I think a lot of people are curious about CrossFit because of how it makes its participants appear.  You can see one coming a mile away if you know the body type.  It’s impressive, I think.  When I look at the best crossfitters I know I see the sum total of countless hours of asking a body to do the impossible.  I am in awe.  But what you can’t know until you surrender to it is that its external manifestation is the least compelling reason to go.

I have a tribe.  They wish me well.  They are not afraid of a strong woman.  They do not mistake my toughness for an innate quality.  They know how hard I work for it, and they do the same.  It’s that shared human condition, of struggling in concert, that binds us.  I am grateful.  I feel understood and it is an elixir in my moment of need.


The community doesn’t end when you walk out the door at CrossFit Norwalk.  The tribe exists at all times for me, and for my family.  My beloved coach Mike Sabato was among those watching Colton get his black belt last week.  7:30 on a Friday night, he was there.  It was everything.  If I had to summarize what CrossFit means to me with one illustrative story that would be it.  My tribe showed up.


For all future challenges I feel better armed than ever.  I have physical strength, I have mental acuity and resolve, and I have a tribe of people who have seen me dig out from the worst pain cave I have willingly put myself in.  They helped me prevail.


The exercise of setting daily goals for yourself that you would have never dreamed possible and reaching them (most times) is a profound experience.  It has become part of the fabric of who I am.  CrossFit has brought me so many wonderful things, but it is sharing that aspect with other like-minded people that I value more than all others.  It galvanizes me.

Now I look at pictures of myself before February 1, 2013, when I first walked into our old box on Broad St and think that that was a different life too.  I didn’t know what I was capable of.  How strong I really was.  When the shit hits the fan now most times you’ll find me with a heavy barbell across my collarbones in short order.   You can bet I’ll be at the box Monday morning, getting after it with all I have.  Because Tuesday I have another test.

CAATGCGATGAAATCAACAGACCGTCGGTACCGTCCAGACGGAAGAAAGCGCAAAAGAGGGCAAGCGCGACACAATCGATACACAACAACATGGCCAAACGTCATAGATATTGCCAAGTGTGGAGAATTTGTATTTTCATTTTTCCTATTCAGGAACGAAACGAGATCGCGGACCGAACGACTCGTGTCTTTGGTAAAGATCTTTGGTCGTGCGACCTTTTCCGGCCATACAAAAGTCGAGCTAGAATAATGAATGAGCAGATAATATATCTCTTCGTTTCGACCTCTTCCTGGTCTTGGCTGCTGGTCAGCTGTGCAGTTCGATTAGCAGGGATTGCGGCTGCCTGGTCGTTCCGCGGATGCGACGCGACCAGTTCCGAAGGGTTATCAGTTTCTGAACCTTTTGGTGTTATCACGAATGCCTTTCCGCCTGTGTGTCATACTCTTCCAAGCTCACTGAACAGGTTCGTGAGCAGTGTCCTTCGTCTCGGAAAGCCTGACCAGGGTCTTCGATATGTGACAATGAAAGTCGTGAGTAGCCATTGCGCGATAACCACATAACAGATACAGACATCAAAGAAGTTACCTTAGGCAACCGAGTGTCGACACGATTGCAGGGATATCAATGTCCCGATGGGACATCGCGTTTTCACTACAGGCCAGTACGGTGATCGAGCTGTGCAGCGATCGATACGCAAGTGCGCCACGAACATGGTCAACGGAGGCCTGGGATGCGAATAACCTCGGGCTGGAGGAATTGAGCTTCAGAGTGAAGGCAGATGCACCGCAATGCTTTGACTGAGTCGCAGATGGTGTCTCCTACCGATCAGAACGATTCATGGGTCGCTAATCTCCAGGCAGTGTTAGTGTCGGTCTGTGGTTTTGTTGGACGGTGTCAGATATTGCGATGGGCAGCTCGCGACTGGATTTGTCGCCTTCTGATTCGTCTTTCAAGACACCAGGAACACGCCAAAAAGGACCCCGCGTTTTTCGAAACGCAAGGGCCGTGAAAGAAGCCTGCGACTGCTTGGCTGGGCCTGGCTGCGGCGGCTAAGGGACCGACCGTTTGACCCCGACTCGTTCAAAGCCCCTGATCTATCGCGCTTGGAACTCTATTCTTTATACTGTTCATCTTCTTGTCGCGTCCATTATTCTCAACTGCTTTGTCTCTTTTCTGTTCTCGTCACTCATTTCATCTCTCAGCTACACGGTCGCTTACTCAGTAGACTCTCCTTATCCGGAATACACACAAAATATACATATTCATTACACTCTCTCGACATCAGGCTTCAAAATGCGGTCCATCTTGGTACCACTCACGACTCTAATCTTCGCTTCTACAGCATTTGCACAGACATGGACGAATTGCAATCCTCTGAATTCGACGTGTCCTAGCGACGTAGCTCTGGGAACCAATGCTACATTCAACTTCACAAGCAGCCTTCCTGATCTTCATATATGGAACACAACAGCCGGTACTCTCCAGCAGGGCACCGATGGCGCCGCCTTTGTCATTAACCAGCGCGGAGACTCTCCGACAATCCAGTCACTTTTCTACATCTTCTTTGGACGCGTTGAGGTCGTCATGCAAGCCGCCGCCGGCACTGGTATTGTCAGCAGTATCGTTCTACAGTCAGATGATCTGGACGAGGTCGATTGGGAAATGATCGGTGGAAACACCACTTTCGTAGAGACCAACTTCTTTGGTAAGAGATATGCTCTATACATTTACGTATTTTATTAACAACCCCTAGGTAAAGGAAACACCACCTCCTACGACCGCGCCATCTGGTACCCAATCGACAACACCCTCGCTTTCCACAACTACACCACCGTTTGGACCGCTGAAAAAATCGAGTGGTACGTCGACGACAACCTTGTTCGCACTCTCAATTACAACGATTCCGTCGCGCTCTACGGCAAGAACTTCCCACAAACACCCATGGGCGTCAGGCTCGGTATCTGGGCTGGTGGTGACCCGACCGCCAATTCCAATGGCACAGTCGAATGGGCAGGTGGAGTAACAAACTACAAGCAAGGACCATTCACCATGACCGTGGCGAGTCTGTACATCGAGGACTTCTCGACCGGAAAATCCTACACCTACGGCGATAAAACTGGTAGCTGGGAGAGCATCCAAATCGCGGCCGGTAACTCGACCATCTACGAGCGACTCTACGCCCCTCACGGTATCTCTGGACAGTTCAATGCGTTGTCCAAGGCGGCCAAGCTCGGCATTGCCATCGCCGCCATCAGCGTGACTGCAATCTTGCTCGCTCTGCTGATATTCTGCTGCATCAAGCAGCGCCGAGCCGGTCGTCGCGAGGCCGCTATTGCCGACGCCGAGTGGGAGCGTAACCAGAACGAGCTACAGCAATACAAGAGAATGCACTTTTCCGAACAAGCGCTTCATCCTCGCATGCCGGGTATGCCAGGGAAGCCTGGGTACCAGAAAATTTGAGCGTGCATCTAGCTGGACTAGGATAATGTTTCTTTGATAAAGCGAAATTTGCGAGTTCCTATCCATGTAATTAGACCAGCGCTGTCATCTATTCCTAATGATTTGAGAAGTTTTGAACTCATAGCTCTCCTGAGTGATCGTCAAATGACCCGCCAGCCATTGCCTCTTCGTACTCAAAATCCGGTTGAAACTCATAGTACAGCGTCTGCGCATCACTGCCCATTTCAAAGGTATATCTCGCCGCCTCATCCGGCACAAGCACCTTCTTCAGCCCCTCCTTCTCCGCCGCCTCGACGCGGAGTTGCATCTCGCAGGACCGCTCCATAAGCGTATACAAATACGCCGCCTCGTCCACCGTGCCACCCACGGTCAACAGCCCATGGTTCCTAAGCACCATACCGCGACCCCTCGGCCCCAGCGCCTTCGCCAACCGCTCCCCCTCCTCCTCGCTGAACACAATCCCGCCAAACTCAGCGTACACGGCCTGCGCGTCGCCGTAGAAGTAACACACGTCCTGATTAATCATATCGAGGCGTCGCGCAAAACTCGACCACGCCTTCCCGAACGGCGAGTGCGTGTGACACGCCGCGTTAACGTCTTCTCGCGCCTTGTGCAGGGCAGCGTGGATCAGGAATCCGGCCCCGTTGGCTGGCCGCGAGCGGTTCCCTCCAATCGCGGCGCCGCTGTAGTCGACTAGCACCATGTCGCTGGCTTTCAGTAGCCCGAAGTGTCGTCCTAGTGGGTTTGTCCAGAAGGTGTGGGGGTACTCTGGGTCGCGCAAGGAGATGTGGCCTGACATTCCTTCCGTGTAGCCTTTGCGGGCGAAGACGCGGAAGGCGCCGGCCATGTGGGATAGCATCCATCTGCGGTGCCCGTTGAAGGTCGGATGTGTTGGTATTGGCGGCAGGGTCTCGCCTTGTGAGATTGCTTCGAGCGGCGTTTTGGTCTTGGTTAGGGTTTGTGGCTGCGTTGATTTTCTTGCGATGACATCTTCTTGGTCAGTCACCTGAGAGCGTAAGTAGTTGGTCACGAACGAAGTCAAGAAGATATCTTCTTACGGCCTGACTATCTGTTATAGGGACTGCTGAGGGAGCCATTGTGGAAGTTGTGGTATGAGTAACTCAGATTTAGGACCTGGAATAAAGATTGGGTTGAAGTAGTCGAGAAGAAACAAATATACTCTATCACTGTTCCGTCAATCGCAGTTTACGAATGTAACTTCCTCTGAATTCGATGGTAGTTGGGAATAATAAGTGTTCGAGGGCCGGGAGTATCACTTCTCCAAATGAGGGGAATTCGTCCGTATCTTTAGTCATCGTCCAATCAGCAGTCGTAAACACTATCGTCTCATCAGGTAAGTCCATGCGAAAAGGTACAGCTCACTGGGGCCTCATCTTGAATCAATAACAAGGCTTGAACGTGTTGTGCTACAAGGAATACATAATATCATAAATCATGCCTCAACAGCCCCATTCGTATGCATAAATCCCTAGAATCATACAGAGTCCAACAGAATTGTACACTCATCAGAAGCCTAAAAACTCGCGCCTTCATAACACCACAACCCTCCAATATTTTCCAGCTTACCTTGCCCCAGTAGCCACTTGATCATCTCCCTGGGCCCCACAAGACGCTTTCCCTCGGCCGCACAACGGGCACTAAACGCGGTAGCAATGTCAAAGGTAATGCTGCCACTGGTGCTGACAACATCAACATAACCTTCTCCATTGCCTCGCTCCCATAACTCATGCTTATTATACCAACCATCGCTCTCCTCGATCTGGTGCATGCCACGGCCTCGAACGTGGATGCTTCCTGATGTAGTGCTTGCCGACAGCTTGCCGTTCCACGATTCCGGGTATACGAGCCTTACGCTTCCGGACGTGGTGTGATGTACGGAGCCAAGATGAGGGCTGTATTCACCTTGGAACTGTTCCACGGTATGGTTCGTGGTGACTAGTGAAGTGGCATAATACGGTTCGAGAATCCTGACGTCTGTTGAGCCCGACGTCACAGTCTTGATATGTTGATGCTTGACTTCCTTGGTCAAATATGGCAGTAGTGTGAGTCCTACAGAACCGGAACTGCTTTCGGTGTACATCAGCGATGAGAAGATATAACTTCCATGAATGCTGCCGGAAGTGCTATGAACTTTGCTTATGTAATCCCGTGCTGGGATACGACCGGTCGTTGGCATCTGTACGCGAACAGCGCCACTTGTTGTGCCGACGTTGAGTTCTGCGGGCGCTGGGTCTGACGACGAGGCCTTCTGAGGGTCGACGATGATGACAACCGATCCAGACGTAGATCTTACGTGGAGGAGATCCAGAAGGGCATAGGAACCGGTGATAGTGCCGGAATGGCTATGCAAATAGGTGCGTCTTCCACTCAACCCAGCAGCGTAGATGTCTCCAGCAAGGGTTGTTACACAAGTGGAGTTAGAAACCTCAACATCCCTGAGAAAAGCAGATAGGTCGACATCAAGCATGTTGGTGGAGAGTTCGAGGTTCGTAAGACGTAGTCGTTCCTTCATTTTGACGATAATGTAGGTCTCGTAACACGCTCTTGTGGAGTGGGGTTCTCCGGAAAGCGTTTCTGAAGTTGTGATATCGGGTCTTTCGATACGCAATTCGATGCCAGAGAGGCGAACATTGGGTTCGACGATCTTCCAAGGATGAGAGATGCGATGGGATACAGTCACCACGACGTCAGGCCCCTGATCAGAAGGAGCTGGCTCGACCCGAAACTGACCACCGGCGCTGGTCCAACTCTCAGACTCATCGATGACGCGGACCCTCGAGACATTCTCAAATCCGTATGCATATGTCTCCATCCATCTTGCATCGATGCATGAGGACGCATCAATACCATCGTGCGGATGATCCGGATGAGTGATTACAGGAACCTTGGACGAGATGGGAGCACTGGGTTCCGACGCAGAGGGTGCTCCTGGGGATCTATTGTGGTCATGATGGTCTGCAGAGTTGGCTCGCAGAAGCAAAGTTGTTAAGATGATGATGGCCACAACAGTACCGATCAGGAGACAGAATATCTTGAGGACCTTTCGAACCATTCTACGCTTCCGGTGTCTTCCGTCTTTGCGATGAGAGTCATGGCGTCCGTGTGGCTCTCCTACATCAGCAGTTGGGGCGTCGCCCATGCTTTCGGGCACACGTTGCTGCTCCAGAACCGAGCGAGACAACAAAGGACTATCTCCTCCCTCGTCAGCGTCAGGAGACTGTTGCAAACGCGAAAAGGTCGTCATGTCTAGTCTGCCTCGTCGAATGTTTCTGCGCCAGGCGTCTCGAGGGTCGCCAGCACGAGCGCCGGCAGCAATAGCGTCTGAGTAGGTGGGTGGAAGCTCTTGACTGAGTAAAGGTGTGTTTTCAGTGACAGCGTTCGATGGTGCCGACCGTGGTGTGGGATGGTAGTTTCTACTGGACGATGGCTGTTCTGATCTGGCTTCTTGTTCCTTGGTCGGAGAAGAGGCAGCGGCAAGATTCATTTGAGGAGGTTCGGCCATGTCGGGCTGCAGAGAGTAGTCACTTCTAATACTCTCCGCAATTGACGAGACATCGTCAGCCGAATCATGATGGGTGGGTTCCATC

Don’t worry, I say to myself. I’ve practiced. I’m ready.




  1. Amazing reading. You are besides a great person a gifted writer. My thoughts and prayers to you and your beautiful family. Anything you need please don t hesitate to ask pleaseeeeee.

  2. Amy, Sorry to hear Oscar has been sick. He is in my prayers. Hope all goes smoothly on Tuesday. He is lucky to have you fighting for him. xo

  3. As always, eloquently written. You do truly have a gift. I’m sorry to hear of Oscar’s troubles and his recent illness. I’ll be keeping him, and all your family, in my thoughts. I hope his procedure goes smoothly and that he doesn’t have any more difficulties like this in the future. Thank you for worrying abs sharing this.

  4. I am sorry to hear about Oscar. He is made up of you (and Matt), strong and ready to take it on. I will be thinking of you all on Tuesday x

  5. I am sorry to hear about Oscar. He is made up of you (and Matt), strong and ready to take it on. I will be thinking of you on Tuesday x

  6. Amy – This was so moving and eloquently written. Thank you so much for sharing this. Your writing is as powerful as you are strong. Matt and your boys are lucky to have you. Rooting for Oscar – he couldn’t have any more support than I’m sure you, Matt and your entire family shower him with. Sending wishes of strength to All of you – David

  7. Beautifully bad ass in every way Amy. You are a true warrior mama goddess and it is lovely to see your powerful transformation, growth and refinement through your words. I am so happy for the insights your journey has brought and I want you to know that I am praying for your sweet oscar and your whole family during what must be a very challenging time. Sending you tons of support for Tuesday. One mama to another. (And, if I may be so bold, I bet your mama is smiling so brightly as she watches your path of motherhood and womanhood)

    1. That means a lot to me Christy, thank you. Each prayer helps and the solidarity of mothers is very dear to my heart. Kiss your little one and I will keep you posted on our progress. xx

Leave a Reply

%d bloggers like this: